§ 21. Mr. GRAHAM WHITE
asked the Secretary of State for the Colonies the extent to which propaganda from Italian or other outside sources has been the cause of the recent disturbances in Palestine?
Mr. J. H. THOMAS
I have no information to show that the recent disturbances in Palestine were caused by propaganda from outside sources.
§ 20. Lieut. - Commander FLETCHER
asked the Secretary of State for the Colonies whether he has any statement to make regarding the riots in Palestine, and especially as to their underlying cause?
According to the latest information which I have received from the High Commissioner for Palestine, the situation remains generally quiet, although there have been some isolated incidents. The Arab strike has now lasted for two weeks, and in spite of heavy losses incurred by Arab traders and transport workers is even more general now than a week ago, and there is a possibility that the strike may lead 1686 to further disorders. The Arab Transport Strike Committee has now published a manifesto urging that Government officials should cease work. The High Commissioner has initiated legal proceedings against the President and Vice-President of the Committee. I believe that the underlying cause of the disturbances is Arab discontent, and I understand that the Arabs have threatened to continue the strike until Jewish immigration is stopped. As I said on 23rd April, His Majesty's Government will not be deflected from their policy by riots or threats of any kind, and there is no question of Government stopping Jewish immigration in consequence of the strike. I recently invited the Arab leaders to send a deputation to state their case to me, and I feel sure that they will themselves realise that if they adopt that procedure for bringing their grievances to the notice of His Majesty's Government they will receive here a full and impartial hearing.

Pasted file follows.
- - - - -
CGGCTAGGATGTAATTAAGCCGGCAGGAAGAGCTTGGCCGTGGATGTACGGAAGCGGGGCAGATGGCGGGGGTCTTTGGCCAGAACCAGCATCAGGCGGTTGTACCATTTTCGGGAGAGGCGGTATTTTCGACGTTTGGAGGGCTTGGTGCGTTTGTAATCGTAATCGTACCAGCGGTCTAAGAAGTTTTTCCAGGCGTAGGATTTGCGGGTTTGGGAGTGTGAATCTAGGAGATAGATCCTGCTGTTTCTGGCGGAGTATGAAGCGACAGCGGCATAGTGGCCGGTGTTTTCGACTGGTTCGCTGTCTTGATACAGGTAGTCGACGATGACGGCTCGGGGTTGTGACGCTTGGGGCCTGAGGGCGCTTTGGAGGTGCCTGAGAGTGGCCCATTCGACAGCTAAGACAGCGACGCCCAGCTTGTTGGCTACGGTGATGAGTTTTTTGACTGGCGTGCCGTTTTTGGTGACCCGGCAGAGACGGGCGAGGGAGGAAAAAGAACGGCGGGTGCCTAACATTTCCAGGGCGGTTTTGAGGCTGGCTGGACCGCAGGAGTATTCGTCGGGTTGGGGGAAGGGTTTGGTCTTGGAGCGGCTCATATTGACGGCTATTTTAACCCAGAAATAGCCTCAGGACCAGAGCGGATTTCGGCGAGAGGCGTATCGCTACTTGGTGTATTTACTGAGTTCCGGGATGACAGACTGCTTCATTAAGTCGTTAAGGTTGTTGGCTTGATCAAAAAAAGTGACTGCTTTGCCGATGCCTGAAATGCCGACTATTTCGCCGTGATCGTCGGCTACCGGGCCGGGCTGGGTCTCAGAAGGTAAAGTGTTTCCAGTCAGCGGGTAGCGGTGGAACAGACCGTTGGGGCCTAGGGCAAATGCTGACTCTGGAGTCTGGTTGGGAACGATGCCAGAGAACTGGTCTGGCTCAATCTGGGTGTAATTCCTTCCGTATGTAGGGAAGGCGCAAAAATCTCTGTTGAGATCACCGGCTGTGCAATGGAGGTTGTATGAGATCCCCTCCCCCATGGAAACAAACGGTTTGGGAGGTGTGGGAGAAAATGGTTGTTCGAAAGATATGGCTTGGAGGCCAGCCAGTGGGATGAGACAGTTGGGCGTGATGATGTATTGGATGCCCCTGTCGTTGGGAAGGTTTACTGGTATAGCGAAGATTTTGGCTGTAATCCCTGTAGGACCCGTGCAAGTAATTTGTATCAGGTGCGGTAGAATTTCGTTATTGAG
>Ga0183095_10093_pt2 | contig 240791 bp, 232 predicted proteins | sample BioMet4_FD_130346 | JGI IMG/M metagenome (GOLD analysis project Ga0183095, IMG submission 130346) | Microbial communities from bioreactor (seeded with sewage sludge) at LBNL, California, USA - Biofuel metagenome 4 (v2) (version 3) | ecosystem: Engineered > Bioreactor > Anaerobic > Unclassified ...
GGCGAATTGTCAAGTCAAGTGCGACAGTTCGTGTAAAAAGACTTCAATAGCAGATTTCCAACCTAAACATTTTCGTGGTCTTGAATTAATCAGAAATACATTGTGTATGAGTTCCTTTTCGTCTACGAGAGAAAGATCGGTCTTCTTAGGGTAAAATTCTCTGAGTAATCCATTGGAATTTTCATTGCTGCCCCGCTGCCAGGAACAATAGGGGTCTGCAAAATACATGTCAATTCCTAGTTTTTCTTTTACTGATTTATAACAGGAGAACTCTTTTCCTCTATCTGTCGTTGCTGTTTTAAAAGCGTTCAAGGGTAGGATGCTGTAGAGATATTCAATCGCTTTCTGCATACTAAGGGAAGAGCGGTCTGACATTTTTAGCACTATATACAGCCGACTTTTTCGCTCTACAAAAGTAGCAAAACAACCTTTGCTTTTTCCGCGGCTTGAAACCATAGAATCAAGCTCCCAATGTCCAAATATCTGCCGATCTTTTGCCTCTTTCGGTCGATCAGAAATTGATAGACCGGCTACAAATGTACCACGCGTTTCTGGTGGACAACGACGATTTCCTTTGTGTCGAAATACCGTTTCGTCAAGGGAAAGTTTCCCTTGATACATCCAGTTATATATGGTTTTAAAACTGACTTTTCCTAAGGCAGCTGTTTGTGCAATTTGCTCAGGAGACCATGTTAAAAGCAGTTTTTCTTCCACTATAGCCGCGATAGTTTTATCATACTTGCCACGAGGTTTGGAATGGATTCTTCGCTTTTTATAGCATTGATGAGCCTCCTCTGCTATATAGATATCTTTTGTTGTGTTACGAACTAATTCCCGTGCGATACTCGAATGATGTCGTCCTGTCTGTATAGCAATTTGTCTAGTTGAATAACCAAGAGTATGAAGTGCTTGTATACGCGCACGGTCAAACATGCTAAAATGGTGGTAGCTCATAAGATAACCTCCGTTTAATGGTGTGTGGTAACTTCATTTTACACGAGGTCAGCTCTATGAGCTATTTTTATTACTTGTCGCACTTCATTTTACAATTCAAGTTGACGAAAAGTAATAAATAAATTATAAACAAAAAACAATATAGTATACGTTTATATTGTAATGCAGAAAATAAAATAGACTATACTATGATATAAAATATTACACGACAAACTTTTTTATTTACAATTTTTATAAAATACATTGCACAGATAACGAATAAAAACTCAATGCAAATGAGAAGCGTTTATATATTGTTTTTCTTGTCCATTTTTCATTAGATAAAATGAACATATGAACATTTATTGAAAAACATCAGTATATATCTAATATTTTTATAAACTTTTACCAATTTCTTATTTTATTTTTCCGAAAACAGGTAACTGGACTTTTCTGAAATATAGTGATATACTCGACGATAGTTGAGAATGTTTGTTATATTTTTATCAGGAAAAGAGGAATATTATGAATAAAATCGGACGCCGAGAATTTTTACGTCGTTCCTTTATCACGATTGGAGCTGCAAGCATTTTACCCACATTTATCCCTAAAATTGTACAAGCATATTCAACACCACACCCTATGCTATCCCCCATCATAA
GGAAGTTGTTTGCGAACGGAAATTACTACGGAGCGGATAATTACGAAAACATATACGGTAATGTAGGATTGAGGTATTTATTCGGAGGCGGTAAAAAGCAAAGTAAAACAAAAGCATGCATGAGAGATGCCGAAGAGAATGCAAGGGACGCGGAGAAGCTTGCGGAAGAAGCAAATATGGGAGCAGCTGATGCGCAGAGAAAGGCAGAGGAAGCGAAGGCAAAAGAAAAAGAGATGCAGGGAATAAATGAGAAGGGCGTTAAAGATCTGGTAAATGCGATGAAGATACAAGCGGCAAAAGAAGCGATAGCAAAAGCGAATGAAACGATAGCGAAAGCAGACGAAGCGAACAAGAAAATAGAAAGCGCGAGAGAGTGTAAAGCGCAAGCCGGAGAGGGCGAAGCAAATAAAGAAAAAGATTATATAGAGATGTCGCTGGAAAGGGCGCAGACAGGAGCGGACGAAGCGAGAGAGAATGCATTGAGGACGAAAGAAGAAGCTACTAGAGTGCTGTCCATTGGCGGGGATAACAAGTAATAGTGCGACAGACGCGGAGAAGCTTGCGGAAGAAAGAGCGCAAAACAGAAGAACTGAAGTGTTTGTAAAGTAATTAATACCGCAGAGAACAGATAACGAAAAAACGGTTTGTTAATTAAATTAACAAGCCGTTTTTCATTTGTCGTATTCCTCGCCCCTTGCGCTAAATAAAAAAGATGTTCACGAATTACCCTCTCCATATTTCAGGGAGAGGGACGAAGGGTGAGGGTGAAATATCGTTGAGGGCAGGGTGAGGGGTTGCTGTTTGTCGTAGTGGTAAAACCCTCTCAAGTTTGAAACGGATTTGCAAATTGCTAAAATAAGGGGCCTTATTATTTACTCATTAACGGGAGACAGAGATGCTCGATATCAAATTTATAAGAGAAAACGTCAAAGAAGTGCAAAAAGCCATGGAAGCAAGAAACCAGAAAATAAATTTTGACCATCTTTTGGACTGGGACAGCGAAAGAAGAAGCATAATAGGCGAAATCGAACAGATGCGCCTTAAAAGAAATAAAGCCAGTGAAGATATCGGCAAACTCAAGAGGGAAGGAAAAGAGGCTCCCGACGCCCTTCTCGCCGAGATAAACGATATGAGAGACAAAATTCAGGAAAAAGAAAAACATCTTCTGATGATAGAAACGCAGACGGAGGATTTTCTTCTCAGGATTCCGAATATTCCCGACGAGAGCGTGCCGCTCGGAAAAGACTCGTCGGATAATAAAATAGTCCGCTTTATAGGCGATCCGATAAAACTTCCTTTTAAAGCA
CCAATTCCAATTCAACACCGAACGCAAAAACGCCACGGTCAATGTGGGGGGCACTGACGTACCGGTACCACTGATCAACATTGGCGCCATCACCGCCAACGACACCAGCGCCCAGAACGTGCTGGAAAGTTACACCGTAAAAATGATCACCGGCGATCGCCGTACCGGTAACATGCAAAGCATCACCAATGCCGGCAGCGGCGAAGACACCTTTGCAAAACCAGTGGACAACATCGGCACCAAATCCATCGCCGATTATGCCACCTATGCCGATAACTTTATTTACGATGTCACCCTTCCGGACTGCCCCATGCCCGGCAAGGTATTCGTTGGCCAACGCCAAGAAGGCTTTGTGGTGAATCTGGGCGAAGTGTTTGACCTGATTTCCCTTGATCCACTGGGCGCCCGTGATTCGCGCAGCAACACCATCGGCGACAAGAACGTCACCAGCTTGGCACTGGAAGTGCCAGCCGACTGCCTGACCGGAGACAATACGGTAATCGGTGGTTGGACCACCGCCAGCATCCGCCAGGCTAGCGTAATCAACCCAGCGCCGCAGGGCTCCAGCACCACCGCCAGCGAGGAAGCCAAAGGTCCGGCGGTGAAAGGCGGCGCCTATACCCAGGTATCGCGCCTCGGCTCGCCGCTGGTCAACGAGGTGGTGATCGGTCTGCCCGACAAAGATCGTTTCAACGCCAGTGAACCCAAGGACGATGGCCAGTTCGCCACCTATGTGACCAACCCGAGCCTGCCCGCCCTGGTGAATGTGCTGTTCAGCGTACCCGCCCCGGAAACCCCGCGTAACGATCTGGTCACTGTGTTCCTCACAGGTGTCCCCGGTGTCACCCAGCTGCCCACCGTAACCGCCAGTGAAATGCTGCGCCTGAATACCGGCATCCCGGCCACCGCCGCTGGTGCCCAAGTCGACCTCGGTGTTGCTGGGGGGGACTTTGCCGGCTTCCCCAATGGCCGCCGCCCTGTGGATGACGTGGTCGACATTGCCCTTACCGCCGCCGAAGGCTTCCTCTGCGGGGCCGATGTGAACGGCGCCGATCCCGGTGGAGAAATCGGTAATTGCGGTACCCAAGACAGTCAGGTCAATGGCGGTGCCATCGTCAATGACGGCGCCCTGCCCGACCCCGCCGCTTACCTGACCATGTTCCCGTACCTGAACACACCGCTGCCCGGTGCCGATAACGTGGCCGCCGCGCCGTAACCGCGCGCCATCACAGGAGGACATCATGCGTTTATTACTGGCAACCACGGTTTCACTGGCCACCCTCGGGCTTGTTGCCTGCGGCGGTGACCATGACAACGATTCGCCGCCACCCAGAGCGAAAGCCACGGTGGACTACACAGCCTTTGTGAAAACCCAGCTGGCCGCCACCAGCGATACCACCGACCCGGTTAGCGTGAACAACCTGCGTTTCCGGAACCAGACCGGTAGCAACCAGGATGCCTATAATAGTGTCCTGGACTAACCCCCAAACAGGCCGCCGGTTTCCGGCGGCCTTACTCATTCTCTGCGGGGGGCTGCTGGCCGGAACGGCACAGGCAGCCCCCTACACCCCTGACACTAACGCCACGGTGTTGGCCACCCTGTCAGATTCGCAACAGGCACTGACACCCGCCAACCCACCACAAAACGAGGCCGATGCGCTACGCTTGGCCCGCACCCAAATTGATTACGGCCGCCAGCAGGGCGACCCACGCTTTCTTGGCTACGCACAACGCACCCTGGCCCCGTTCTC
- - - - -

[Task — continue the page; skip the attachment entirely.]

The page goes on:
I have no information, but it was necessary to emphasise, in view of the threats, that the High Commissioner intends to maintain law and order, and has been authorised by the Government to say that he must not be intimidated by threats of any kind.
§ Mr. BELLENGER
Is the right hon. Gentleman in a position to give a categorical denial to the insinuation which has been made by the hon. and gallant Member for Handsworth (Commander Locker-Lampson)?
I have already said I have no information. That is the best answer that I can possibly give.